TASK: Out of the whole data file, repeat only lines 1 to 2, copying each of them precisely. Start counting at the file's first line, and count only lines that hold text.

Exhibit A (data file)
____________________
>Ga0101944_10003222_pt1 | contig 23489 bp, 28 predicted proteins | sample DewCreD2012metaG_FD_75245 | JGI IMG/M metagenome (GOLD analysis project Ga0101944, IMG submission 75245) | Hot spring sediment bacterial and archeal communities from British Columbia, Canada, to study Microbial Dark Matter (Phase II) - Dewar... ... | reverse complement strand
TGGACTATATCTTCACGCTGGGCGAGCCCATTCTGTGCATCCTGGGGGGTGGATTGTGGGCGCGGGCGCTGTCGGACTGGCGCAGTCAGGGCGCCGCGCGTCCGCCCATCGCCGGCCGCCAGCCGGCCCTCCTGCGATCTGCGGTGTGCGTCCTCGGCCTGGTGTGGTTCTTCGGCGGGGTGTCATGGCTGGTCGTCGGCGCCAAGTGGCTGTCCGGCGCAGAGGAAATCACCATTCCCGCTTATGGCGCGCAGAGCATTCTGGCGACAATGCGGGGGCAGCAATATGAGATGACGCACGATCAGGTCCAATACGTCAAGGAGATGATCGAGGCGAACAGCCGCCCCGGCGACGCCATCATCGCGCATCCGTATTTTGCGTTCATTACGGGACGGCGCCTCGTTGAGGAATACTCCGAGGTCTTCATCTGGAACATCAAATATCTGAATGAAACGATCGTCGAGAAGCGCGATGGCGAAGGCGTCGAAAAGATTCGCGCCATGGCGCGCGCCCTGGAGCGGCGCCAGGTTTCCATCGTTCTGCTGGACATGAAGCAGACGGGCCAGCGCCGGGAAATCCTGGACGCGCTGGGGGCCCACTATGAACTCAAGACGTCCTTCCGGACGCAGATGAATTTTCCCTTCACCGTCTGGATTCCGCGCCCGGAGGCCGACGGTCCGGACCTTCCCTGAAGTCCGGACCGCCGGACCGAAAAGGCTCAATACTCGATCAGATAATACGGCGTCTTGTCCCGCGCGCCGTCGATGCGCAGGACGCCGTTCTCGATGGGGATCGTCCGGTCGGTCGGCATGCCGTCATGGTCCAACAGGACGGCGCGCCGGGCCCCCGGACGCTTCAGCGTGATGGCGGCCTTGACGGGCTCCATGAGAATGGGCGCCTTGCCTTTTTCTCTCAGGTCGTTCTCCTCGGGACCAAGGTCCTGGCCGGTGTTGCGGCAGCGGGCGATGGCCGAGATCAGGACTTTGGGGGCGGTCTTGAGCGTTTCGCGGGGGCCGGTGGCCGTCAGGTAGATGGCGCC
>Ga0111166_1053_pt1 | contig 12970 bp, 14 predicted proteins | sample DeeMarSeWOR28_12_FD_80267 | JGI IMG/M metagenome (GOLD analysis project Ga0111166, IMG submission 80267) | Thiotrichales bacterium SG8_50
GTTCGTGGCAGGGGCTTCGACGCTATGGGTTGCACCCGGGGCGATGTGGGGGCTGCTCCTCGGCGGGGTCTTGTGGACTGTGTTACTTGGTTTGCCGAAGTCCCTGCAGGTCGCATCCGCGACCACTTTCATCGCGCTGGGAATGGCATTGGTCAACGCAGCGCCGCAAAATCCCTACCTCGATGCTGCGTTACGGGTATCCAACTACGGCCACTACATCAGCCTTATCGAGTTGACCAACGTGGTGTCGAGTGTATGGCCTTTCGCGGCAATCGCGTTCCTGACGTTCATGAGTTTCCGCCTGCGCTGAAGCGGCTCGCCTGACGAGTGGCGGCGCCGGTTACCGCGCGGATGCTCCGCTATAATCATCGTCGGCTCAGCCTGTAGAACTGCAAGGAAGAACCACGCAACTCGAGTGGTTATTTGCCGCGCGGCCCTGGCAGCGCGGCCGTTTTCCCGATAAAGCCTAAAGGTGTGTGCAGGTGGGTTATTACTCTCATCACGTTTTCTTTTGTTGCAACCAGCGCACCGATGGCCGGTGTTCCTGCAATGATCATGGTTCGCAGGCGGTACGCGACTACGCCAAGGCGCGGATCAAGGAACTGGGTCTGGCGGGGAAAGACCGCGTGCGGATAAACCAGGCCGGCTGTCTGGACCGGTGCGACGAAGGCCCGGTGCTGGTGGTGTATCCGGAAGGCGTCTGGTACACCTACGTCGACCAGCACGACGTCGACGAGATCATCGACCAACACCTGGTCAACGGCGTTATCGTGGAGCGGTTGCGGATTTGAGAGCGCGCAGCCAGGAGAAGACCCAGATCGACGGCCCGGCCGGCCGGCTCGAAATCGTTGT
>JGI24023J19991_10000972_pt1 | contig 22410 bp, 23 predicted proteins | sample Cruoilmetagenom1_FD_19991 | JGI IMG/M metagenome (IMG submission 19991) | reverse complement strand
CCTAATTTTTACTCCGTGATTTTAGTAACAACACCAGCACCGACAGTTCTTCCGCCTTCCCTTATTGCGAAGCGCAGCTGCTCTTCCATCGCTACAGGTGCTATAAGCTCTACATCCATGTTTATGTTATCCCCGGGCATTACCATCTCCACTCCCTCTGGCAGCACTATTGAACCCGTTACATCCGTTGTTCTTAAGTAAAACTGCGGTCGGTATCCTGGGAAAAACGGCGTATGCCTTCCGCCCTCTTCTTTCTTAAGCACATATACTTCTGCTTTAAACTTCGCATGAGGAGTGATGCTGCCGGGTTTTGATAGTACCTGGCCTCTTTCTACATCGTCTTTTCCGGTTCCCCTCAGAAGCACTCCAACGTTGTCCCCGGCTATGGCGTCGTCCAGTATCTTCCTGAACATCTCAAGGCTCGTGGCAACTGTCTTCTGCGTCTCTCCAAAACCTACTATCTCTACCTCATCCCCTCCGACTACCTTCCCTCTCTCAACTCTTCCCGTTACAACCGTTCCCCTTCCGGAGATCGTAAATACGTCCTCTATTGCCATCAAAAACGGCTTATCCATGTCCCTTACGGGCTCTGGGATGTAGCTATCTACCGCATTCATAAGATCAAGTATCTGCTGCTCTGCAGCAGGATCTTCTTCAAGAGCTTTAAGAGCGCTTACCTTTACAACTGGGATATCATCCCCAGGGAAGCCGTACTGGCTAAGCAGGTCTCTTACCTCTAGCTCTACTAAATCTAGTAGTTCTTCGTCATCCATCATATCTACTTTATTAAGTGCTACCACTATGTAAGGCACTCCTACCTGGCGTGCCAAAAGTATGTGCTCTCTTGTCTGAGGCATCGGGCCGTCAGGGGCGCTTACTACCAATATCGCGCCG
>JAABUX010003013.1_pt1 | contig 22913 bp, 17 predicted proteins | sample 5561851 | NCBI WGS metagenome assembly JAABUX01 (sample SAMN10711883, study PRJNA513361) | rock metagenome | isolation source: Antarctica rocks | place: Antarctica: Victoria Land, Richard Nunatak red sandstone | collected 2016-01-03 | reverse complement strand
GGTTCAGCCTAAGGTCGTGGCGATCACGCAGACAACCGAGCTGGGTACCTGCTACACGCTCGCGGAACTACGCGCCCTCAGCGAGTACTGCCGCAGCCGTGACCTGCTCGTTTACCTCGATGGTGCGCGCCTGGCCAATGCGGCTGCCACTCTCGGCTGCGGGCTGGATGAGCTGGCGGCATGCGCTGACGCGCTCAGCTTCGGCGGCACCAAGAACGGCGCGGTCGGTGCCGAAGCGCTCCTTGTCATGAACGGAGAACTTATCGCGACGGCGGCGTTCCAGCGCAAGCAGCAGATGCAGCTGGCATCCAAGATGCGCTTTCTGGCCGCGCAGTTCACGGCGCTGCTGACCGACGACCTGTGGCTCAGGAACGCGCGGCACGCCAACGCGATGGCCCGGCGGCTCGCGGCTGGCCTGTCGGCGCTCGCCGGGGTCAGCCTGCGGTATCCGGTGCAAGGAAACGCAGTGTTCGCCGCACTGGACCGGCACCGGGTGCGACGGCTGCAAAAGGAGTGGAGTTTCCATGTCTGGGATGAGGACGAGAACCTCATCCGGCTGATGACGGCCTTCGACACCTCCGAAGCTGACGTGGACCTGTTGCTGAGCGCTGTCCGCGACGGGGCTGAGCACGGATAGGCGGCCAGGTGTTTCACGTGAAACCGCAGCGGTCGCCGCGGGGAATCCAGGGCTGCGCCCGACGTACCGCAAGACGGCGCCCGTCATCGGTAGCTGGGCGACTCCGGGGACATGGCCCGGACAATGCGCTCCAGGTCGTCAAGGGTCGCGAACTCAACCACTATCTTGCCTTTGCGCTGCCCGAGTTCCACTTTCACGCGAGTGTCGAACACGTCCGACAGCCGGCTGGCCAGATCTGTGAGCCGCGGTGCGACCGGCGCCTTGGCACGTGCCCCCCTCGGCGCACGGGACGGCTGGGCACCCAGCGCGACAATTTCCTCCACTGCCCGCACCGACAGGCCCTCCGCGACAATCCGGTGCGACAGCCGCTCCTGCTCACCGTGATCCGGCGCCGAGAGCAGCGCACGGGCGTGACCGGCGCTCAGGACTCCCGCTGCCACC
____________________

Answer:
>Ga0101944_10003222_pt1 | contig 23489 bp, 28 predicted proteins | sample DewCreD2012metaG_FD_75245 | JGI IMG/M metagenome (GOLD analysis project Ga0101944, IMG submission 75245) | Hot spring sediment bacterial and archeal communities from British Columbia, Canada, to study Microbial Dark Matter (Phase II) - Dewar... ... | reverse complement strand
TGGACTATATCTTCACGCTGGGCGAGCCCATTCTGTGCATCCTGGGGGGTGGATTGTGGGCGCGGGCGCTGTCGGACTGGCGCAGTCAGGGCGCCGCGCGTCCGCCCATCGCCGGCCGCCAGCCGGCCCTCCTGCGATCTGCGGTGTGCGTCCTCGGCCTGGTGTGGTTCTTCGGCGGGGTGTCATGGCTGGTCGTCGGCGCCAAGTGGCTGTCCGGCGCAGAGGAAATCACCATTCCCGCTTATGGCGCGCAGAGCATTCTGGCGACAATGCGGGGGCAGCAATATGAGATGACGCACGATCAGGTCCAATACGTCAAGGAGATGATCGAGGCGAACAGCCGCCCCGGCGACGCCATCATCGCGCATCCGTATTTTGCGTTCATTACGGGACGGCGCCTCGTTGAGGAATACTCCGAGGTCTTCATCTGGAACATCAAATATCTGAATGAAACGATCGTCGAGAAGCGCGATGGCGAAGGCGTCGAAAAGATTCGCGCCATGGCGCGCGCCCTGGAGCGGCGCCAGGTTTCCATCGTTCTGCTGGACATGAAGCAGACGGGCCAGCGCCGGGAAATCCTGGACGCGCTGGGGGCCCACTATGAACTCAAGACGTCCTTCCGGACGCAGATGAATTTTCCCTTCACCGTCTGGATTCCGCGCCCGGAGGCCGACGGTCCGGACCTTCCCTGAAGTCCGGACCGCCGGACCGAAAAGGCTCAATACTCGATCAGATAATACGGCGTCTTGTCCCGCGCGCCGTCGATGCGCAGGACGCCGTTCTCGATGGGGATCGTCCGGTCGGTCGGCATGCCGTCATGGTCCAACAGGACGGCGCGCCGGGCCCCCGGACGCTTCAGCGTGATGGCGGCCTTGACGGGCTCCATGAGAATGGGCGCCTTGCCTTTTTCTCTCAGGTCGTTCTCCTCGGGACCAAGGTCCTGGCCGGTGTTGCGGCAGCGGGCGATGGCCGAGATCAGGACTTTGGGGGCGGTCTTGAGCGTTTCGCGGGGGCCGGTGGCCGTCAGGTAGATGGCGCC